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Re: Long-lived Guile scripts in a mono-threaded game engine

From: Clinton Ebadi
Subject: Re: Long-lived Guile scripts in a mono-threaded game engine
Date: Tue, 27 May 2008 14:19:36 -0400
User-agent: Gnus/5.11 (Gnus v5.11) Emacs/22.2 (gnu/linux)

Sylvain Beucler <address@hidden> writes:

>> IOW, `say_stop' does a `(sleep 2)' (or `sleep (2)'), or waits for some
>> UI event, is that right?
> ---
>> what is the nature of the pause? (I think that that might be important.)
>> How do you interrupt the tight little say_stop sleep loop (if that's what
>> it is) when you are using C bindings?
> Basically, a timestamp (for 'say_stop' and 'wait') or more generally a
> goal (coordinates for 'move_stop') is attached to the script. The game
> loop, before refreshing the screen, passes on each active script and
> see if it needs to be resumed.
> If at a point the engine needs 3s to load a bunch of graphics and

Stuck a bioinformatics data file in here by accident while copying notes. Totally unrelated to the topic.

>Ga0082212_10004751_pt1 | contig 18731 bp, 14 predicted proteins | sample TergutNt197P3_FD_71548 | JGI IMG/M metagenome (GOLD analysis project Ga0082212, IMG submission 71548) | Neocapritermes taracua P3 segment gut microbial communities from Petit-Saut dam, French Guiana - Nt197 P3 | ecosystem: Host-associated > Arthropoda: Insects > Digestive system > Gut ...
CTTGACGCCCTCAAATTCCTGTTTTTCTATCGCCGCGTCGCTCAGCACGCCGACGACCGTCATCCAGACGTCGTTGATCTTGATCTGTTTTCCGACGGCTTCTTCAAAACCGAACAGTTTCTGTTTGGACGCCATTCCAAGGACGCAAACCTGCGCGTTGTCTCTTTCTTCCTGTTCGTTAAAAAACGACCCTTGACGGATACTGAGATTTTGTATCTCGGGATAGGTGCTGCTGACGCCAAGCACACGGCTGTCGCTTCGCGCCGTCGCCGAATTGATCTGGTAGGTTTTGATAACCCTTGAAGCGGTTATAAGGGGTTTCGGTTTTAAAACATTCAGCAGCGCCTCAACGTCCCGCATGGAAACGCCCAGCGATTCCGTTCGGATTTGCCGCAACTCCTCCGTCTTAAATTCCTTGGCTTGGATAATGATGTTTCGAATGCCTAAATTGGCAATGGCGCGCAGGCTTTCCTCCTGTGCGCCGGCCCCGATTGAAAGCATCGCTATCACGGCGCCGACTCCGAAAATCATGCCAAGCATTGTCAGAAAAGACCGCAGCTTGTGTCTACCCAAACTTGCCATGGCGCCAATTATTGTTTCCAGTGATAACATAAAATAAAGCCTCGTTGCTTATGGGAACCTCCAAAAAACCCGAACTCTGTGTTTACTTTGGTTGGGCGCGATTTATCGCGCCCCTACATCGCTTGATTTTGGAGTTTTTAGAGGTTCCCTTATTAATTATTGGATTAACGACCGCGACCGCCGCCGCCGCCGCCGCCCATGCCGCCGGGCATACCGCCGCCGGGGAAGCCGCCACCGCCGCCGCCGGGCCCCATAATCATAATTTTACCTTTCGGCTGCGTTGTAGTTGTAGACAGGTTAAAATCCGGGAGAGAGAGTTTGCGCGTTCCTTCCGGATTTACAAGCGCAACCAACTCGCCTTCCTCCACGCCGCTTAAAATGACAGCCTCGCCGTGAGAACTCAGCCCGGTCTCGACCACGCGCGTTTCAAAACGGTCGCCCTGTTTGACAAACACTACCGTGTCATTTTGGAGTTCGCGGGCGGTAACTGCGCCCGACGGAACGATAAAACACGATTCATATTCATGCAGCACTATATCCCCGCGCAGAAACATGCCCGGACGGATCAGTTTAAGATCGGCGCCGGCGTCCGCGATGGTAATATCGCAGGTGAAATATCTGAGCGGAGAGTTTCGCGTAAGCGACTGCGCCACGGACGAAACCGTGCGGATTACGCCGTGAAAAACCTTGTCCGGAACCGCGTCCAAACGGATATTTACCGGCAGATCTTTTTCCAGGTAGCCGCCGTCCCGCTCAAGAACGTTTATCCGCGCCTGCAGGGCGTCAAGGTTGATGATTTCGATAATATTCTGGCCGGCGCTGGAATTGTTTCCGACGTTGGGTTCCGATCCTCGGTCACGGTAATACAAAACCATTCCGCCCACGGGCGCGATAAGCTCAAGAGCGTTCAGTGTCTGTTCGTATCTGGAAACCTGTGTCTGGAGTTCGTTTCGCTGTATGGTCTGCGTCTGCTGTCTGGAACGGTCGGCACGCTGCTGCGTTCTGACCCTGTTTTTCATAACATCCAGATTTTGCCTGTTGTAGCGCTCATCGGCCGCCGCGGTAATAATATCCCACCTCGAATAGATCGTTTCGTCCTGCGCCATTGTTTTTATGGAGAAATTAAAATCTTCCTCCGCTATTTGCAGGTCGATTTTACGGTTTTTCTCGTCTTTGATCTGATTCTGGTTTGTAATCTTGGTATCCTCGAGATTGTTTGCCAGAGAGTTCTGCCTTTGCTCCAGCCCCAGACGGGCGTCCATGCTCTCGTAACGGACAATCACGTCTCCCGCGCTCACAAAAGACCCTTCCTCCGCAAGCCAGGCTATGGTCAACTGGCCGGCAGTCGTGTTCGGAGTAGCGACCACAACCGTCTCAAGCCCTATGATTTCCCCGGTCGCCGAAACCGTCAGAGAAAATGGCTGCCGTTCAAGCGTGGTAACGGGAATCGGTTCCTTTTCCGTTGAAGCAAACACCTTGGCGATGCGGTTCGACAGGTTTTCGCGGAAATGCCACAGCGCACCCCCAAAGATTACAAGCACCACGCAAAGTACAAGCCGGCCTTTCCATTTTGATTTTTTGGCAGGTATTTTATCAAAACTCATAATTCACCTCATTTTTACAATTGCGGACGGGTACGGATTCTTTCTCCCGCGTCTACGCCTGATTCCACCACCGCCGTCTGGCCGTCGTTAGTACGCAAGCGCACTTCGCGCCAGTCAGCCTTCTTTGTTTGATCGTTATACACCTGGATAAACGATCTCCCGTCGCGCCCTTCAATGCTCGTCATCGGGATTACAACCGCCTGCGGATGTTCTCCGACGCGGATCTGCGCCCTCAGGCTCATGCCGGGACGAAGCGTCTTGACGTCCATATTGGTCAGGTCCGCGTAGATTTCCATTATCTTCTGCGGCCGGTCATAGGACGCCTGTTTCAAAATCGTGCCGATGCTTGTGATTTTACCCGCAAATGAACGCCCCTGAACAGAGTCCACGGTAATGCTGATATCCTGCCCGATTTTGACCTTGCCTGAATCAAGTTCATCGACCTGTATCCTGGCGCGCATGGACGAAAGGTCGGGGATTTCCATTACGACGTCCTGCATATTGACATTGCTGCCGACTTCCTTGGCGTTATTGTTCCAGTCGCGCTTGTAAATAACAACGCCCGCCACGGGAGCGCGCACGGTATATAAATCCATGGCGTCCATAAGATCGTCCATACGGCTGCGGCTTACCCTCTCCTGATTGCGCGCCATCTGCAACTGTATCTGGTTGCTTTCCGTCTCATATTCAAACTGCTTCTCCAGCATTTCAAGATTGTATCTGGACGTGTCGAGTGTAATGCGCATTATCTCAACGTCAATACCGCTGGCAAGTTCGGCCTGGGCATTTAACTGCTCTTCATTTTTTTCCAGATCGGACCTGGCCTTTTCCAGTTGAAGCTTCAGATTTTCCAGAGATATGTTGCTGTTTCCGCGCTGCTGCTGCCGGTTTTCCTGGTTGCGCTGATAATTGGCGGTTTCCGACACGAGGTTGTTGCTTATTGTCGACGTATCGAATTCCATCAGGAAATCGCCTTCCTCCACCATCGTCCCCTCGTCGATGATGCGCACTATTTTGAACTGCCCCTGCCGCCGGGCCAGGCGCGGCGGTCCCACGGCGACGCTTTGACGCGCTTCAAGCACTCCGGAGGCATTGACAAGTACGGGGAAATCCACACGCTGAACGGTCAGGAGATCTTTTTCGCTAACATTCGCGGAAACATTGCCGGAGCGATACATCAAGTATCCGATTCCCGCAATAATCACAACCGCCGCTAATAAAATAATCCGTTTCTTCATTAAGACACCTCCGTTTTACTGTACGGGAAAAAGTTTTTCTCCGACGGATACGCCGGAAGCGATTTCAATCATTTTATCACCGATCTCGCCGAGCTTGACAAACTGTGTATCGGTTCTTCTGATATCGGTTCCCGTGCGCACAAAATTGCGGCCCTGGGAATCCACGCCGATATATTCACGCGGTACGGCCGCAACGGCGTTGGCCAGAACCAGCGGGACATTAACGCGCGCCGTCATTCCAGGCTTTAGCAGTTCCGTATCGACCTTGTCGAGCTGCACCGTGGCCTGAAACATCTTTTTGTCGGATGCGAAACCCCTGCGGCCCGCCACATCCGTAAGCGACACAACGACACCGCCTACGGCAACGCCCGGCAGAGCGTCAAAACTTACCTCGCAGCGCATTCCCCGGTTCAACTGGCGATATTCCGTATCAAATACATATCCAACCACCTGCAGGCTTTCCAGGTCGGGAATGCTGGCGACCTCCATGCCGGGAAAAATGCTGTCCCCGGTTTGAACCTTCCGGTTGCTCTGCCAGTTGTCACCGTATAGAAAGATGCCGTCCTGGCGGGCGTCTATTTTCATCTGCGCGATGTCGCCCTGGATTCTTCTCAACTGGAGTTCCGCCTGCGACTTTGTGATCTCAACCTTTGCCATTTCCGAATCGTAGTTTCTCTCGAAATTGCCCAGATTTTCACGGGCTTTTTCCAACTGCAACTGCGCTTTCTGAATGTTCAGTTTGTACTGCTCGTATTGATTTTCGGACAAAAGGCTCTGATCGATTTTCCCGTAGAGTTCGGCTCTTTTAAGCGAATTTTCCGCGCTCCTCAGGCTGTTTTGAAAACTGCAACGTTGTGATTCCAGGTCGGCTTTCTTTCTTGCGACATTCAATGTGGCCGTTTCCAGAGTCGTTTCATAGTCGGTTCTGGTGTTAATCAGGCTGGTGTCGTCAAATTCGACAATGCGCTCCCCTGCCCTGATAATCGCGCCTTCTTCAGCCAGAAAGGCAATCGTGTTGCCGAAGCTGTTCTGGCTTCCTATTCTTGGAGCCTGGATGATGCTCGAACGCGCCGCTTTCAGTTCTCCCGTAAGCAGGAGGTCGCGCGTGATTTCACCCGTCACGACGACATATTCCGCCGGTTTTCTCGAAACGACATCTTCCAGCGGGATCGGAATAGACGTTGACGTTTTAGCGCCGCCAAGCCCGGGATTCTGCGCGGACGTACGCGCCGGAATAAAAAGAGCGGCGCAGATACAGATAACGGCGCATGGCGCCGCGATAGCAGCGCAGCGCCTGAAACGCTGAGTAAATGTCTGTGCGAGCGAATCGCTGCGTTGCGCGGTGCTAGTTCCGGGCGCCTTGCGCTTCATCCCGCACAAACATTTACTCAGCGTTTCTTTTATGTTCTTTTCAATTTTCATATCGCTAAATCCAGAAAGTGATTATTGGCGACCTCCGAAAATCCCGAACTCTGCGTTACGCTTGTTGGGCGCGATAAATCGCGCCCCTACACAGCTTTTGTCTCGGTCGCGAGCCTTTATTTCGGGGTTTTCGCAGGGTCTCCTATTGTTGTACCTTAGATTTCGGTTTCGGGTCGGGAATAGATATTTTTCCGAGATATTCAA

> sounds from the disk (e.g. during a screen change), the paused script
> won't wake up during that, but instead will be awaken by the engine
> when it's done with the loading.
> So the script does not (sleep). In this game, the engine is a mini-OS
> with a non-preemptive process model. This is often used in games for
> efficiency and ease of debugging (no concurrency). In my case this is
> because the code was like this before I put my hands on it :)
> Currently when the script engine interprets 'say_stop("Hello");', it
> will set the timestamp at now+2s, save the script resume point, and
> return to the main game loop.

You are pretty much doing what call/cc does, and so could
straightforwardly rewrite the functions that cause scripts to freeze
to capture the current continuation and schedule an event to resume
this continuation when needed. So something like:

(define (say-stop message)
  (call/cc (lambda (k)
             (%say-stop message k))))

This might be worth trying and might perform well enough, but Guile's
call/cc is fairly slow and heavyweight as it must copy the entire C

An alternative approach could use a thread per script. You'd stash the
thread you want to resume into the event, put it to sleep immediately,
and awaken it again when the event triggers. This would probably be
fairly easy to implement using condition variables. The disadvantage
here is that now every script has a thread which could become
problematic if enough scripts are loaded.

                   It's no contest, but we still race there                   
                Like the saintly tortoise and the godless hare                

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